Portland neighborhoods get go-to police officers
PORTLAND — The Portland Police Department is now only a text message or phone call away for residents concerned about crime or other issues in their neighborhoods.
Police Chief James Craig on Oct. 9 unveiled the department's new "Senior Lead Officer" program, which makes a particular officer the primary contact for residents in each of seven different sectors of the city. Craig touted the program as a critical step in community and neighborhood policing.
"People want someone to contact," the chief said. "It's about building relationships."
Each lead officer will have a cellular phone and e-mail address so residents in their sector can contact them directly. The phone numbers and e-mail addresses of the lead officers are expected to be posted on the Police Department Web site this week. While the officers will still work regular shifts, Craig said the ability to directly contact them during those hours will make a tremendous difference.
Cmdr. Michael Sauschuck, who introduced the seven officers at an afternoon press conference, said many of them are already well known in specific neighborhoods.
"These officers have been doing this job since they got hired here," Sauschuck said. "They are specialists in one particular neighborhood."
The lead officers will be recognizable by special patches on their uniforms, with two chevrons and a star.
Officer Gayle Petty is the lead officer for Sector 1, which includes the East End, Munjoy Hill and East Bayside. Petty has been with the department for 15 years and is also a photographer.
Officer Dan Knight has been assigned Sector 2, which includes Bayside and part of downtown. Knight is known as one of the department's "bike cops." He has been an officer in Portland for 21 years and is a past recipient of the department's Award for Heroism and Award for Bravery.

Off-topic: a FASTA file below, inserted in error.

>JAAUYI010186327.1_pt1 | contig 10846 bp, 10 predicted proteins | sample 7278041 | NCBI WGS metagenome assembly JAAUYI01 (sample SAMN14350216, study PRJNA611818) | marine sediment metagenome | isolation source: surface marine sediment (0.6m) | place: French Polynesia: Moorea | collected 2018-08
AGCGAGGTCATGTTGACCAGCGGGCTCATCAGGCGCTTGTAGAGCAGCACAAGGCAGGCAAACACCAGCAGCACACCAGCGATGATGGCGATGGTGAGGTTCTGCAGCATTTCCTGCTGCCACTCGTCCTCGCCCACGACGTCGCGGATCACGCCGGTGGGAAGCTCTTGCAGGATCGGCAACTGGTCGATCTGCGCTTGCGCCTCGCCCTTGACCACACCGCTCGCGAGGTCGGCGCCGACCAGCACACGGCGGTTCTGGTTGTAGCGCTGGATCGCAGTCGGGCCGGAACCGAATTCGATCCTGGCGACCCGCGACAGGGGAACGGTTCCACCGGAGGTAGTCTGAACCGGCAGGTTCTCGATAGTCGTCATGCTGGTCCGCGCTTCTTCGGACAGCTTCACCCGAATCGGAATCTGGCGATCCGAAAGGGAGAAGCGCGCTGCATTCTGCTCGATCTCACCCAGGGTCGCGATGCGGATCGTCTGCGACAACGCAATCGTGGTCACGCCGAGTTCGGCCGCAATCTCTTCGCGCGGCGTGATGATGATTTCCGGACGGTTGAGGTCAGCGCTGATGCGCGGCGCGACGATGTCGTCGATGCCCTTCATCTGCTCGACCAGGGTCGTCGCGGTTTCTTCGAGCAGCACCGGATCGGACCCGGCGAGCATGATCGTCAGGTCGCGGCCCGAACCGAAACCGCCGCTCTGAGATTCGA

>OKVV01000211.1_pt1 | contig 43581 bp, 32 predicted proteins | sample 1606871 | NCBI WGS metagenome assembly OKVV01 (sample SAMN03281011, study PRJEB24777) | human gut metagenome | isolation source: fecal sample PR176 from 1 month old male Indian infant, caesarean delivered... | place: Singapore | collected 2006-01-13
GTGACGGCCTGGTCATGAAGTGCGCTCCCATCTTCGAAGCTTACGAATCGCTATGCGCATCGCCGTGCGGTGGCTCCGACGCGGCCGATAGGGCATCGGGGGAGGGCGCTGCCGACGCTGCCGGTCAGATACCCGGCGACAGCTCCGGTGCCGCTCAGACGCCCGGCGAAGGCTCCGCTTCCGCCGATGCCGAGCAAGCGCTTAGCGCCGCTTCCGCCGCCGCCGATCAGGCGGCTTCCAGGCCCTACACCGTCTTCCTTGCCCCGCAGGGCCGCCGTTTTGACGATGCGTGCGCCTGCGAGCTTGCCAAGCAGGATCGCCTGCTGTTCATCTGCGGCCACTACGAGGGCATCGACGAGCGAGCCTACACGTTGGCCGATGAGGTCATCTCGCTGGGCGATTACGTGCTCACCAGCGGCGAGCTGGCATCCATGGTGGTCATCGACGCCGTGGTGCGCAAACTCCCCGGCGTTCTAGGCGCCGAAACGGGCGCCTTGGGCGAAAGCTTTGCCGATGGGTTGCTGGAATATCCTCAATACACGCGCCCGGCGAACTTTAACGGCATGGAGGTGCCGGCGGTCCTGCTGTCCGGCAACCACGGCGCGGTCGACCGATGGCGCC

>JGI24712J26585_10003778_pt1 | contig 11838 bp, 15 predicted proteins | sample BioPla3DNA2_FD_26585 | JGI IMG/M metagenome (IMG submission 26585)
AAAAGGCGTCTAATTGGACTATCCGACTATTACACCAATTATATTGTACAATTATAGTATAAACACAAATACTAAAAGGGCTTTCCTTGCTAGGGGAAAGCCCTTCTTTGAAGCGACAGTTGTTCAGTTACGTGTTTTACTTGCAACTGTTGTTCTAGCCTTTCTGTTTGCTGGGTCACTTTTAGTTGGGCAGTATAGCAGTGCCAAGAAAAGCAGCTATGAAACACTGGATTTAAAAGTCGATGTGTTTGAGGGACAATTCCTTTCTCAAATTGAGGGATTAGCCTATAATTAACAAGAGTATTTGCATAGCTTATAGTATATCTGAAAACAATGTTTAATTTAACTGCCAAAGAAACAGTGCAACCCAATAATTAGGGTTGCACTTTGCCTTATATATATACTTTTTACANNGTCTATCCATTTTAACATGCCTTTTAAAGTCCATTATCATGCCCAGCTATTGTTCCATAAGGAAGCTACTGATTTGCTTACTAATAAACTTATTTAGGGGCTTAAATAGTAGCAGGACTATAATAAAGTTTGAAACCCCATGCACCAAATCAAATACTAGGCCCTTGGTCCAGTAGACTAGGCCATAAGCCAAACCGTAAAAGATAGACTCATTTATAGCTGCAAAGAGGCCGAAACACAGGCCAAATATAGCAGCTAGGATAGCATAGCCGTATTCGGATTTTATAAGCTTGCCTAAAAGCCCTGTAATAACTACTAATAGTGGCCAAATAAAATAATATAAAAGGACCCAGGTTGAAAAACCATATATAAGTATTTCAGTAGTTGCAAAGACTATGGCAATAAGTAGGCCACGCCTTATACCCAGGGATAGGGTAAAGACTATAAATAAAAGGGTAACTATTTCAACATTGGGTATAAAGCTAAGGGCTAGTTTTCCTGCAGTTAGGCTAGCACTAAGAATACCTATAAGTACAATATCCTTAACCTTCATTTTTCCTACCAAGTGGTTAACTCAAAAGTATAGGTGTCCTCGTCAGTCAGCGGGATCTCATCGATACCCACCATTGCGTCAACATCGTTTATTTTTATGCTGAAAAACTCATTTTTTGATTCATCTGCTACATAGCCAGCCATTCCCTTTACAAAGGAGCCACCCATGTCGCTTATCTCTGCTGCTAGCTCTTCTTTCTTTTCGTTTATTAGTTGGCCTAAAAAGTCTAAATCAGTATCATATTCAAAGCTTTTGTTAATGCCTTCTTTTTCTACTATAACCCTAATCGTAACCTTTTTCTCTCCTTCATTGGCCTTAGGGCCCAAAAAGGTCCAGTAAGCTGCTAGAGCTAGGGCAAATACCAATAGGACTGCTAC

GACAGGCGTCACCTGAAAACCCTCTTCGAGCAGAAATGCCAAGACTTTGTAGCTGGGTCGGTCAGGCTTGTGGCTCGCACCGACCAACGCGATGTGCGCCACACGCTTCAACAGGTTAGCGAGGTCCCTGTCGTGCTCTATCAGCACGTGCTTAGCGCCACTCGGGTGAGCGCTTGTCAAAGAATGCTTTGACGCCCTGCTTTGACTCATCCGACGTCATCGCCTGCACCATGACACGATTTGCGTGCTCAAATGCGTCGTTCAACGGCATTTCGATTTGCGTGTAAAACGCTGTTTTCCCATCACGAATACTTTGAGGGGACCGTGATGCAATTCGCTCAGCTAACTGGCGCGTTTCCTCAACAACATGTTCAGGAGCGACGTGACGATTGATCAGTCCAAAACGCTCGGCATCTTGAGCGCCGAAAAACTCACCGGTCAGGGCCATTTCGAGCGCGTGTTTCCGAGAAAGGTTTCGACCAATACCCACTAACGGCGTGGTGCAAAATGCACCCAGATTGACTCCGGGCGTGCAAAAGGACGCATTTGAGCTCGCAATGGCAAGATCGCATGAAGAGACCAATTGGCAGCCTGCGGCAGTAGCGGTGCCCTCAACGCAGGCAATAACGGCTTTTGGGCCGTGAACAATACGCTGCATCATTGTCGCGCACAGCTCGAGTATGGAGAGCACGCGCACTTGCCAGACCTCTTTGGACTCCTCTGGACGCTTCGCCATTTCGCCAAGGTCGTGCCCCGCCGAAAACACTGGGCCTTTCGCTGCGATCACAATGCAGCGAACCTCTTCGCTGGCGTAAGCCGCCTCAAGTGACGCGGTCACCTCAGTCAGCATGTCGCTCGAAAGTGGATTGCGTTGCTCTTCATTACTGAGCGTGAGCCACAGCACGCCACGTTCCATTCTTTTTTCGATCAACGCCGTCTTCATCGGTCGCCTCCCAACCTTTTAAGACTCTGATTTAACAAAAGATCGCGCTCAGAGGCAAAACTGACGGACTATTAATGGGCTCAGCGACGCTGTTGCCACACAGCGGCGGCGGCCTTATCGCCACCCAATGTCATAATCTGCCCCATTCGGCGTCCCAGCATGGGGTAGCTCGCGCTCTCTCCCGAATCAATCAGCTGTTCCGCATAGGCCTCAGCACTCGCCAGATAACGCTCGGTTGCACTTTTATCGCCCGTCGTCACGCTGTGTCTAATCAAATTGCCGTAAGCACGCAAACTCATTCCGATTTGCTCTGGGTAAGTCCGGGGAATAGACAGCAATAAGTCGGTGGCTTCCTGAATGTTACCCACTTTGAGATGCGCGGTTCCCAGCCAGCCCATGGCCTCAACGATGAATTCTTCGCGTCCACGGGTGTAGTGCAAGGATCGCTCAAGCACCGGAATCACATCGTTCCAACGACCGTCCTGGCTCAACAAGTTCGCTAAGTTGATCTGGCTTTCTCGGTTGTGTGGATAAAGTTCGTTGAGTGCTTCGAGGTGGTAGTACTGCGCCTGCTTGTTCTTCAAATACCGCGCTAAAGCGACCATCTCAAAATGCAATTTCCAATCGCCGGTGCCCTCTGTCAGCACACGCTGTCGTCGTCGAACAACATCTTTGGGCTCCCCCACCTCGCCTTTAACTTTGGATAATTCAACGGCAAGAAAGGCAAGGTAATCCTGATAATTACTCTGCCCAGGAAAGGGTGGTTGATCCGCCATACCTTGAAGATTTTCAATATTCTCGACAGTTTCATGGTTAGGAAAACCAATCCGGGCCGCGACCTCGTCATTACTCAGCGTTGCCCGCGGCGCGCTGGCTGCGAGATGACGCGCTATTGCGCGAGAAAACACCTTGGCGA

In Sector 3, Officer Jeff Hawkins is the lead officer. The sector includes part of downtown and the Old Port. Hawkins, a 10-year veteran of the force, has walked a beat in the Old Port, is an ex-Marine and recently hiked Machu Picchu in Peru.
A 26-year veteran of the department, Officer Karl Geib is assigned to Sector 4, which includes the West End and Parkside. Geib, the other "bike cop," is working toward his master's degree in School Guidance and participates in ultra-marathons.
Officer Tim Farris is the lead officer for Sector 5, which includes Libbytown, Deering Center and Woodfords/Oakdale. Farris has been a Portland officer for 12 years. He is into alternative energy, incorporating it into the home he built, and started the department's Explorer's Post this summer.
The lead officer for Sector 6, encompassing East Deering, Back Cove and Riverton, is Officer Andjelko Napijalo. A native of Croatia, Napijalo moved to the U.S. in 1999 and has been an officer in Portland five years. He has a degree in engineering and Sauschuck called him "truly a machine" for his high productivity while on patrol.
Officer Robert Lauterbach will be the Peaks Island lead officer, in Sector 7. Lauterbach has been a member of the department for five years and was an officer for the New York City Police Department before moving here. He did similar community policing work in that city.
Sgt. Charles Libby will oversee the new program.
Also given a new job was Officer Raymond Ruby. As the Youth Services Officer, Ruby will coordinate the Police Athletic League and the Explorer program. He has been an officer in Portland for five years, volunteers in local schools and at the Barbara Bush Children's Hospital at Maine Medical Center. Ruby also started the "Shop with Cops" program, which pairs officers with kids for holiday shopping.
Craig also announced the promotions of Sgt. Gary Hutcheson to lieutenant and officers Frank Gorham and Andrew Hutchings to the rank of sergeant.
As an officer in Los Angeles, Craig had the role of "senior lead officer." He said that while the Portland program is different, it is still aimed at taking community policing "to the next level."
The officers will meet with neighborhood watch groups, businesses and civic groups in their sectors and also attend neighborhood events.
"These senior lead officers are going to have great expectations," Craig said.